Scotland launches 'march for science' campaign to fight Trump's climate denial

Scientists send global message: 'March for Science'

March for Science / Graffiti for Science

Outraged by the Trump administration's war on science, scientists with the Center for Biological Diversity will participate in March for Science events across the country this Saturday.

In Canada, marches have been organized in nearly every province.

St. Petersburg will be the site of one of the marches for science scheduled for Earth Day (April 22).

Before the march begins, the organizers have arranged "teach-ins" starting at 9am, and guest speakers at a rally from 10am onward. "That scared off many people", says Coyne. Coinciding with Earth Day on Saturday, the scientists have organized a satellite March for Science through downtown Spokane to demonstrate their support.

Earth Day, starting with the first one on April 22,1970 provides an annual celebration of our ecosystem and an opportunity to join forces and speak out against the threats facing our planet and our families.

The partnership with the March for Science makes sense.

MIT and Harvard renewable energy modeler Dr. Geoffrey Supran added, "The March for Science and the Peoples Climate March go hand-in-hand".

An executive order signed in March rolls back at least six of former President Obama's executive orders that aimed to curb climate change. Organizers expect "tens of thousands" of attendees in Washington and at the 200 other simultaneous events around the country. This year, with all of those landmarks under attack by special interests and President Donald Trump pushing an anti-regulatory agenda, scientists have no choice but to fight back. "They want the government to continue funding their projects and if they stop, the researchers claim that the Trump administration is attacking science". "It's not just NIH, it's EPA, it's NOAA".

But Trump allies say those criticisms could be lobbed at scientists, as well. I plan to march in Boston because policy decisions that affect the environment (and many other issues such as health and education) must be informed by scientific evidence.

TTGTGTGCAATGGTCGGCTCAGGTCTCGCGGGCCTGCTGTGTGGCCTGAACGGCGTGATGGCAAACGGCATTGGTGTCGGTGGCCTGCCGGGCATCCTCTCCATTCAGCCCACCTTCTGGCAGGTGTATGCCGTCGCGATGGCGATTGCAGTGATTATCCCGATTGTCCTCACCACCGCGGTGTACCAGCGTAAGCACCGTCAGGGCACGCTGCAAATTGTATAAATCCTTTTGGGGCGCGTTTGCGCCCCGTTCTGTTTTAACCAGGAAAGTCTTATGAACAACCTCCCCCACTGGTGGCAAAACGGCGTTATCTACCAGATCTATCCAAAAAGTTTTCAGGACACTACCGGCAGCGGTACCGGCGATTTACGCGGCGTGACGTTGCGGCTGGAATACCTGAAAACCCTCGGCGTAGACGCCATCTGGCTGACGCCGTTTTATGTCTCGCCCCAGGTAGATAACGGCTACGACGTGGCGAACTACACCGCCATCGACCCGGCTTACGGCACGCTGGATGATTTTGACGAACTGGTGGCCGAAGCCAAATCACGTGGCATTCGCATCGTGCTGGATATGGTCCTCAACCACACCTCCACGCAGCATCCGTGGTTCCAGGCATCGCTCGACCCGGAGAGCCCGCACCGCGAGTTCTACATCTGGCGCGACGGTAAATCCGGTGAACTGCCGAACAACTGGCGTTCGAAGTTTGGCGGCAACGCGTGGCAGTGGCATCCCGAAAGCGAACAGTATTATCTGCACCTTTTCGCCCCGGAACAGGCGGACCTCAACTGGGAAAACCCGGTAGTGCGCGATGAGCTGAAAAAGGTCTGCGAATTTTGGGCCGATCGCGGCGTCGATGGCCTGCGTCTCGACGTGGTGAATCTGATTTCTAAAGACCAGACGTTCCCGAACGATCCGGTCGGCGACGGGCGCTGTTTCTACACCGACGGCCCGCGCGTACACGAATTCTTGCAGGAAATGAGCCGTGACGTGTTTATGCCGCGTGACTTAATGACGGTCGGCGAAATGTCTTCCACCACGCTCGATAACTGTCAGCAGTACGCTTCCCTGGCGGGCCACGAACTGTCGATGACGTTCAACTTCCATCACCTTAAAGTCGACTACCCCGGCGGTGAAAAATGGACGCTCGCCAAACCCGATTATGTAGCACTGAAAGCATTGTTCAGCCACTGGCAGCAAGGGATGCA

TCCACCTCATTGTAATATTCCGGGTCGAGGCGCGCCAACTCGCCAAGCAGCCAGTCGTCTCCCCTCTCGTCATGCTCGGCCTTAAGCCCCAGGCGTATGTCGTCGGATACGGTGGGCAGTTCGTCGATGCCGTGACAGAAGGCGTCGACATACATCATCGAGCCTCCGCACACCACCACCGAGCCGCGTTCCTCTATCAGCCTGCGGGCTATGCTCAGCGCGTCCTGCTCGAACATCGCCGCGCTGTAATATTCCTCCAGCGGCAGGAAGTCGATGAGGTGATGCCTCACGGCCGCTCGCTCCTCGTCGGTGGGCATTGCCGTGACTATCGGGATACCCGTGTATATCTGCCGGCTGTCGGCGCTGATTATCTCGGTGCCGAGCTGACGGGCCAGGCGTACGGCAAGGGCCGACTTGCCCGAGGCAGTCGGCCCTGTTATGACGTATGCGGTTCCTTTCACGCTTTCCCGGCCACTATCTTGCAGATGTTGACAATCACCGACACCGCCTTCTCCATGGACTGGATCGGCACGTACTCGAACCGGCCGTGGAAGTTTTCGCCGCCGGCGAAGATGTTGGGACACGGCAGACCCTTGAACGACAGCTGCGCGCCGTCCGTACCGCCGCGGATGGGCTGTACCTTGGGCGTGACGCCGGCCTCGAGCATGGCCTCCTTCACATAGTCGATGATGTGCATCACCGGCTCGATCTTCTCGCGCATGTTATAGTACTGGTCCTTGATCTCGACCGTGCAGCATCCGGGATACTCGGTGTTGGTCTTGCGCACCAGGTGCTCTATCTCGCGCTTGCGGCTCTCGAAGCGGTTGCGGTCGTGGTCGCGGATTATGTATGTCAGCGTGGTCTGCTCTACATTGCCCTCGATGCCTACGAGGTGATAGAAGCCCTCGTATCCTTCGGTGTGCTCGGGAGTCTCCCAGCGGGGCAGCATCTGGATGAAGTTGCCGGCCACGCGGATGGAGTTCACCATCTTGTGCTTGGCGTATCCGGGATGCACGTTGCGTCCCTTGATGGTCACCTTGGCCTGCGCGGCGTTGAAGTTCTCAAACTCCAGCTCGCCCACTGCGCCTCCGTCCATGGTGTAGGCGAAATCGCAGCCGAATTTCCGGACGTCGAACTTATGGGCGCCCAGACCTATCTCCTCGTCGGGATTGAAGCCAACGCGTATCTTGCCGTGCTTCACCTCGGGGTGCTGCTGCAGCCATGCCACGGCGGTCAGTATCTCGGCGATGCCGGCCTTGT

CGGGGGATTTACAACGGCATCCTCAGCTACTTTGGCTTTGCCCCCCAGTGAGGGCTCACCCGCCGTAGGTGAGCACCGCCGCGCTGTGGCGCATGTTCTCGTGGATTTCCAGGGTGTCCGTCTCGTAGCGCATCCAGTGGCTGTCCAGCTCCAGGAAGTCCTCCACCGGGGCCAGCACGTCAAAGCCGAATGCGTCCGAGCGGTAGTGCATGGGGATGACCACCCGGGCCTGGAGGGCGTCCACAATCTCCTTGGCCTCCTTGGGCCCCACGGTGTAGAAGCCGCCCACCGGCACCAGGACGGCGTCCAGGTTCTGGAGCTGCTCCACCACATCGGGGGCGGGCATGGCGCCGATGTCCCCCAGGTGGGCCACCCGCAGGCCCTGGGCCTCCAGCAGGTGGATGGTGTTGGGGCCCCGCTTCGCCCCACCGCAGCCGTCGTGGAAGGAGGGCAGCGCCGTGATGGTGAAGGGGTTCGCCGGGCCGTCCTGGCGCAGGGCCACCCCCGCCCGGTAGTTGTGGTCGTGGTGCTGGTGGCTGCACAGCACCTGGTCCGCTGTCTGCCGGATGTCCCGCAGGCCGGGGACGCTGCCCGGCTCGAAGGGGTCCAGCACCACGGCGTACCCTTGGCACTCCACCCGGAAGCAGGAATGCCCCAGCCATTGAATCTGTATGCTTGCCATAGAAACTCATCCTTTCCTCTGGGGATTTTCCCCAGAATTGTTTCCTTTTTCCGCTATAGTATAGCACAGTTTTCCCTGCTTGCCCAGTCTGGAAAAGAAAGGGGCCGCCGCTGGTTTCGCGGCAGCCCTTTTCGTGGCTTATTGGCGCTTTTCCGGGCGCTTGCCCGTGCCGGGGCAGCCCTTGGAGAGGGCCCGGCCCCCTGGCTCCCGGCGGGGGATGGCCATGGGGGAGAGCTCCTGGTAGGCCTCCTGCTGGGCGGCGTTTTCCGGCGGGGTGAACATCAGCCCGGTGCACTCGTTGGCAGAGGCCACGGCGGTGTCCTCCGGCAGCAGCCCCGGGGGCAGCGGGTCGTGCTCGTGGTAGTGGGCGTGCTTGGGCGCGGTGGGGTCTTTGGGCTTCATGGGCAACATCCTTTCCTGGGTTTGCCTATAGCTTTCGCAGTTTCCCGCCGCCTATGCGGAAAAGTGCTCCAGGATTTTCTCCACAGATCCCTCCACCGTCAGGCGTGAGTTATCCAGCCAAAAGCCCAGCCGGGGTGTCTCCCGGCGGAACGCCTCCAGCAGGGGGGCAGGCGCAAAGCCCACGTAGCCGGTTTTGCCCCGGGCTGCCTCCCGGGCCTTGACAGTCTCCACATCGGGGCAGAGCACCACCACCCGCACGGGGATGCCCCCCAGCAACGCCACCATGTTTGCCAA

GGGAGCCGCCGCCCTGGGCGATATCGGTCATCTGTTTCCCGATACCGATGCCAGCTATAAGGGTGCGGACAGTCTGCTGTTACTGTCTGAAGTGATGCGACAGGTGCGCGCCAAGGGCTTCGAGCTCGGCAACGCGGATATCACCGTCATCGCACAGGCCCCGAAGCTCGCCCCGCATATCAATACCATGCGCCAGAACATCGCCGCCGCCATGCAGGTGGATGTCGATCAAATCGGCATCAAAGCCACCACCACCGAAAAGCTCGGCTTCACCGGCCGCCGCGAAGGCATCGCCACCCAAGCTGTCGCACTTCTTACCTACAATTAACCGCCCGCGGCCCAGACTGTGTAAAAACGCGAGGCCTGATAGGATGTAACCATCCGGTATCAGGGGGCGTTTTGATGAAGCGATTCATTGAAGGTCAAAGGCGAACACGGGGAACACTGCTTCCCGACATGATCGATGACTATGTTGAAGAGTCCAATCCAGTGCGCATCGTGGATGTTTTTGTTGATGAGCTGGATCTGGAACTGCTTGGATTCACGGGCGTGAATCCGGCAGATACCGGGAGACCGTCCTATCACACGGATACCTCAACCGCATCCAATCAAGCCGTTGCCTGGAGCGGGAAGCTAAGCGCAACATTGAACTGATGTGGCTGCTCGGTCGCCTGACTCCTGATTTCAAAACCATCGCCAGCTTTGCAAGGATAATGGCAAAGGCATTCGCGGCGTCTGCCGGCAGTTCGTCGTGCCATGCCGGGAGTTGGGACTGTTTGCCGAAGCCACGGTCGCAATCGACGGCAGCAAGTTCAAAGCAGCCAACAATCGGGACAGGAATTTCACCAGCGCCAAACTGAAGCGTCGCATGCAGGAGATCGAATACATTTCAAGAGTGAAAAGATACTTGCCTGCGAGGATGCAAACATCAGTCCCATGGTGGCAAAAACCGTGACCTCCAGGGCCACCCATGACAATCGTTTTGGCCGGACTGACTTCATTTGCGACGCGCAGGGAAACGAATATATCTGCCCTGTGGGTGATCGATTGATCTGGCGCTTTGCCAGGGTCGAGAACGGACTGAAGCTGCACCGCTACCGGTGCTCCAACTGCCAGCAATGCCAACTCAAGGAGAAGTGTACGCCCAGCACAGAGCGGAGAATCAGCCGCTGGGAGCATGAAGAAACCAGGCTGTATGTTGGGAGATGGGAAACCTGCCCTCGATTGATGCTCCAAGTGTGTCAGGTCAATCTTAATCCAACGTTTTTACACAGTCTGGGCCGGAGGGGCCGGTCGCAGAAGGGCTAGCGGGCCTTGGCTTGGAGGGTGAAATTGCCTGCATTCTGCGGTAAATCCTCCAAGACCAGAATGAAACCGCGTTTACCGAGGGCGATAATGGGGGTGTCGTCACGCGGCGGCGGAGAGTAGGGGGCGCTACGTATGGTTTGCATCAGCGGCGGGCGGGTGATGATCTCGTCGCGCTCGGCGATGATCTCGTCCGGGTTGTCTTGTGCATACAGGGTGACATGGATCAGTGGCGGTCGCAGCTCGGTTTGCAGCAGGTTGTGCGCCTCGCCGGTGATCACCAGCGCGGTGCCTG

He said the march idea quickly spread internationally as the scientific community saw the danger of "alternative facts" and belief-driven policy starting to take precedence over scientific evidence.

"I see science as a way to help people and a way to get an objective truth about the world", he said. "I mean, give me a break". In unprecedented solidarity, many large scientific societies, such as the American Association for the Advancement of Science, are partners in the march.

The march is seen by worldwide organisers as "a global effort to push back against a political climate that has become increasingly hostile toward sound, evidence-based science and its value to society". London: Participants can participate in a crowdsourced video answering three questions about science.

The op-ed you're talking about was written by a scientist named Robert Young and he made the argument that this could raise concerns about scientists losing credibility by injecting themselves into a political debate.

Rep. Don Beyer (D-Va.), a Democrat on the House Science Committee, said he expects the message to be "don't cut" funding for research, a message he hopes resonates with appropriators in Congress.

"It's bewildering to me and members of the scientific community that any group of leaders would lie down passively and accept some of the proposals that have been bandied about", said Kedes, a professor of immunology, microbiology and cancer biology at the UVa School of Medicine. "This won't last forever and we need to keep people's spirits up, and keep good research being done".

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